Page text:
After I broke down who the contenders and pretenders in the Eastern Conference, it’s time to turn our focus to the other side of the continent. The Central division clearly holds power over the Atlantic division, at least in terms of depth. Without further adeiu, here we go:
Not many expected the Flames to be in the playoff hunt. The Flames have dominated their own division, to the tune of a sizzling (yes, the pun was intended) 14-3-1 record versus Pacific division opponents. Despite owning the best differential in their division, Calgary isn’t built to be a playoff team. The only win 46.7% of their faceoffs, which ranks 28th in the league. The lack of wins off the draw leads to a severe dearth of possession. Calgary’s Corsi For per 60 minutes currently sits at 48.9, while their Corsi Against per 60 is an ugly 61.6.
A lack of possession will catch up with the Flames come playoff time. In order to compete with the likes of Chicago and St. Louis, Calgary will need to take some pressure off of goaltender Jonas Hiller and be able to operate with the puck. The Flames are tied for the highest winning percentage when outshot (.625%). During a seven game series, the odds of being able to defeat a (likely) higher seed while being outplayed are about as slim as Phil Kessel back-checking. It just doesn’t happen. Unless the Flames can hold control of the puck more, don’t expect them to put up much of a fight if they qualify for the playoffs.
San Jose Sharks
I almost feel bad for these guys. The Bay Area team lacks an identity ever since General Manager Doug Wilson declared the team was in a rebuilding mode, despite keeping the core together and adding noted goon John Scott. Brent Burns is hybrid forward-defenseman, and the team lacks enough depth across the board to compete with powerhouses like Chicago who can roll four lines.
Now peddling through mediocrity, the Sharks aren’t built to withstand a run to the Stanley Cup. They are the only team currently occupying a playoff spot with a negative goal differential. The Sharks have lost their teeth defensively and offensively (Man, these puns are WAYYY too easy), currently sitting at 18th and 19th respectively in goals against and goals for per game. Their shooting percentage is a cringeworthy 7.14%, good for 25th in the league. The Sharks aren’t exceptional at anything, and their lack of a strength and overall mediocrity will doom them when the playoffs roll around.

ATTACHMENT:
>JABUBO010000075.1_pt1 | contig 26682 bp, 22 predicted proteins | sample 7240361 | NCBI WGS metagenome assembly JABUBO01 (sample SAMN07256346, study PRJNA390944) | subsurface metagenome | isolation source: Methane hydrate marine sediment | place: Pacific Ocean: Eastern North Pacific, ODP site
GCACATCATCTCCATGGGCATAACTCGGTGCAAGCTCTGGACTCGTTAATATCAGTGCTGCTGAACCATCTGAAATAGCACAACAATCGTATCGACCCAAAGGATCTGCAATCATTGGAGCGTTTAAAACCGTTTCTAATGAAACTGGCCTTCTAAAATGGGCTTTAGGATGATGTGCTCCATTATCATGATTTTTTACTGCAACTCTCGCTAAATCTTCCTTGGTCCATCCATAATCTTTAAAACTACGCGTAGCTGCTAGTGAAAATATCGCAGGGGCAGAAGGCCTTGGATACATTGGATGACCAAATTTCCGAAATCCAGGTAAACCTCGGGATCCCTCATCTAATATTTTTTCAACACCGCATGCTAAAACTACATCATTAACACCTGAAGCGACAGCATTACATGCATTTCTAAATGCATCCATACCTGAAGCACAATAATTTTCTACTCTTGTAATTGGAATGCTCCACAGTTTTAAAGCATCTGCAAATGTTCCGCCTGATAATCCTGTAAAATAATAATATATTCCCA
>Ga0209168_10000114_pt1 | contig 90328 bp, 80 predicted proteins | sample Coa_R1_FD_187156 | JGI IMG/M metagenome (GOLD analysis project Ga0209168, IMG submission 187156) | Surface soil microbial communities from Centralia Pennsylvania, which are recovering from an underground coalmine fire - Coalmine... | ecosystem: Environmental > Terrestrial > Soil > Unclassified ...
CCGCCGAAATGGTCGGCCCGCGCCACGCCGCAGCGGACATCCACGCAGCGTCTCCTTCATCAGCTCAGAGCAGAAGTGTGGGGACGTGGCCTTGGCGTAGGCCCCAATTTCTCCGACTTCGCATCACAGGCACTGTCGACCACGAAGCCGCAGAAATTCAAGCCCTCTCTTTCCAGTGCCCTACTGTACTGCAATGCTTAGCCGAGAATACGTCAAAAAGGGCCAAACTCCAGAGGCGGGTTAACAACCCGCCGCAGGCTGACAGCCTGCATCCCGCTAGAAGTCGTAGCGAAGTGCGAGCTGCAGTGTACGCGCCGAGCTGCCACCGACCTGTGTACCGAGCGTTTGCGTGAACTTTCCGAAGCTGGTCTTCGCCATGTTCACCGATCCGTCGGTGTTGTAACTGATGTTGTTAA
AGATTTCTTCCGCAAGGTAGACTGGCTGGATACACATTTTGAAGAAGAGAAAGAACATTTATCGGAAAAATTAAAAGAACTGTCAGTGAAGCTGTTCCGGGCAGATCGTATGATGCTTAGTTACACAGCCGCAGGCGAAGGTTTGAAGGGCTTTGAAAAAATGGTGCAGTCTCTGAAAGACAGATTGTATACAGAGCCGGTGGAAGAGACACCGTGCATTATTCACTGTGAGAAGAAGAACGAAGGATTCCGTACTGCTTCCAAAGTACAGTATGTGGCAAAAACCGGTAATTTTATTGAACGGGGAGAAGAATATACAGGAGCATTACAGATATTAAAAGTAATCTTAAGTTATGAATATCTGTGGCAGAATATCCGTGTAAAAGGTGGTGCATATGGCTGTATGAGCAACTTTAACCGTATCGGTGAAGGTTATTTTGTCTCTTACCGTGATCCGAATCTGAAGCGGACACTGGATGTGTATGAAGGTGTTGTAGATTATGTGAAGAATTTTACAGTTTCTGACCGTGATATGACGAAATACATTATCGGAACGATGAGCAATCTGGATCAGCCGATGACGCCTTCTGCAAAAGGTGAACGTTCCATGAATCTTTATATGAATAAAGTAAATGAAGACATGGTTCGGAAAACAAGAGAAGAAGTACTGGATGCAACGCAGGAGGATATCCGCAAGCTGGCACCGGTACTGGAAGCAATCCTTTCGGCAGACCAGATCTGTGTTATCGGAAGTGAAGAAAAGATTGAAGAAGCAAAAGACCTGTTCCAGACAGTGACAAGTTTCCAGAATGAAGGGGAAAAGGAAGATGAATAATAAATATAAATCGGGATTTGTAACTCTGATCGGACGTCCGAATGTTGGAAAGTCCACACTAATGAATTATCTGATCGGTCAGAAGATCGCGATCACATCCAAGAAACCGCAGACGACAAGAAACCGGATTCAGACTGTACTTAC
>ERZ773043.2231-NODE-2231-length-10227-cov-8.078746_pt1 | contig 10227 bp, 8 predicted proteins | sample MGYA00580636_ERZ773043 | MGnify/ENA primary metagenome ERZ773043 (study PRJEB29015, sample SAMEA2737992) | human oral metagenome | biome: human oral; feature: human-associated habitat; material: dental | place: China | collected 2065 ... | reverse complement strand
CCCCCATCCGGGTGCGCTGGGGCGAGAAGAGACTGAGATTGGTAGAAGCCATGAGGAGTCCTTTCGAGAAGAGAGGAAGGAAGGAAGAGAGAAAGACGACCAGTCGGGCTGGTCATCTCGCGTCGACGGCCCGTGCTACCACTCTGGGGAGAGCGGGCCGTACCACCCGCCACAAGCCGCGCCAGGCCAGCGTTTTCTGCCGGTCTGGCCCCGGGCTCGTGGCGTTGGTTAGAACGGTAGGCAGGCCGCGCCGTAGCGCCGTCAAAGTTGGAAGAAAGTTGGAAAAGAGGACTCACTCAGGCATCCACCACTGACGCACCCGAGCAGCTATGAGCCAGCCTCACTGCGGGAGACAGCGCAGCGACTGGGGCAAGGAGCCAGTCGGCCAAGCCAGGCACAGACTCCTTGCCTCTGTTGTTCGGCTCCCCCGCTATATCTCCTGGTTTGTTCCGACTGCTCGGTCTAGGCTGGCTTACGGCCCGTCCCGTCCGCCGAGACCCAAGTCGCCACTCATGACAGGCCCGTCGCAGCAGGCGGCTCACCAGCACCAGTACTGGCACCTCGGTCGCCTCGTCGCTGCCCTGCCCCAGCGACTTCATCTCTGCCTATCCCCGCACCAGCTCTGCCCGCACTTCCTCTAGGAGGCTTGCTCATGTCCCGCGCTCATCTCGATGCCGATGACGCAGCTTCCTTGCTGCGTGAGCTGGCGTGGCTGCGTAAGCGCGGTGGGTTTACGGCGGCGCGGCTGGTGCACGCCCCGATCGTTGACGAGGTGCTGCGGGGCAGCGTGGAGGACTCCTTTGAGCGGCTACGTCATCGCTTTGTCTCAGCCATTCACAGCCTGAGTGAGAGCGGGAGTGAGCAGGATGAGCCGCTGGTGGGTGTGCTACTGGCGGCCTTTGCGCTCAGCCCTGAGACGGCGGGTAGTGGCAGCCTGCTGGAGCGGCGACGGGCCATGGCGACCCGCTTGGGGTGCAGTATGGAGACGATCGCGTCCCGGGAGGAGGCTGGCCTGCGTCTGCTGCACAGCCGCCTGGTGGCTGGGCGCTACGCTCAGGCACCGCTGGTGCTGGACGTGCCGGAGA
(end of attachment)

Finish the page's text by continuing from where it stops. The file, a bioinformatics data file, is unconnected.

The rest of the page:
The Los Angeles Kings came so close to being listed as a contender. They are going through the motions during the regular season (shocking!) and then will improve the quality of play come playoff time. Same script, different year.
In the Central, there are three heavyweights fighting with each other for control within the division. Nashville, St. Louis, and Chicago are all extremely talented teams. However, I’m only going to choose two for the sake of the article.
There is almost too much to like about this team. Pekka Rinne is saving anything aimed towards the 72″ by 48″ frame. Shea Weber is anchoring a defensively strong team, along with Roman Josi and Seth Jones, who have progressed into strong two-way blueliners. This team is incredibly deep down the middle. No team can boast the depth at center that Nashville can. Many of their wings (Olli Jokinen, Craig Smith, Colin Wilson) can also play down the middle. Centers dictate the pace of play and the middle of the ice, easily the most important part of the playing surface.
The Predators don’t have any stars up front to lead the attack. Their goals are a balanced effort from Filip Forsberg, James Neal, a collection of bounce back veterans (Mike Ribiero) and sudden not-so-depth players (Craig Smith, Colin Wilson). Nashville finds ways to win. When trailing first, Nashville wins 54.2% of the time. They are one of four teams who win over 50% of their games when trailing first. When they score first, the Predators win 85% of the time, also good for third in the league. They dominate the Western Conference, owning a sterling 21-5-4 record. When playing five on five, the Predators pace the league with a 1.52 goals for/against ratio. This team is firing on all cylinders, which should put some fear into the rest of the league.
This is my pick to win the Stanley Cup finals. They were when the season started, and they still are now. They are a complete team. Corey Crawford has proven that he is capable of winning a Stanley Cup. Duncan Keith, Brent Seabrook, Niklas Hjalmarsson and company hold down the fort on the back end. The offense can burn opponents in multiple different ways, usually involving crisp passing. This is a well coached, proven team that is capable of winning it all again.
If Chicago has a lead, don’t expect the opposition to be able to mount a comeback. Other teams are jealous of the Hawks’ ability to close out games. If Chicago is winning after the first period, they win 93.8% of the time, leading the league in that statistic. When leading after two periods, the Blackhawks have not lost. Head Coach Joel Quenneville’s team is outshooting teams by six shots per game, and have a 1.24 even strength goals for/against ratio. With a lineup full of well-coached, talented players no team should want a date with the Blackhawks in the playoffs.
Agree or disagree with the list? Comment below!
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Cam joined The Hockey Writers in July of 2014 as a Los Angeles Kings writer. He has since transitioned to writing about the Boston Bruins. Growing up in Titletown, Cam bleeds the color of Boston sports teams. In addition to writing about his passion, the fastest game on earth, he is the co-founder of Press Room Sports. Cam is a junior at Phillips Academy, where he plays soccer, hockey, and golf.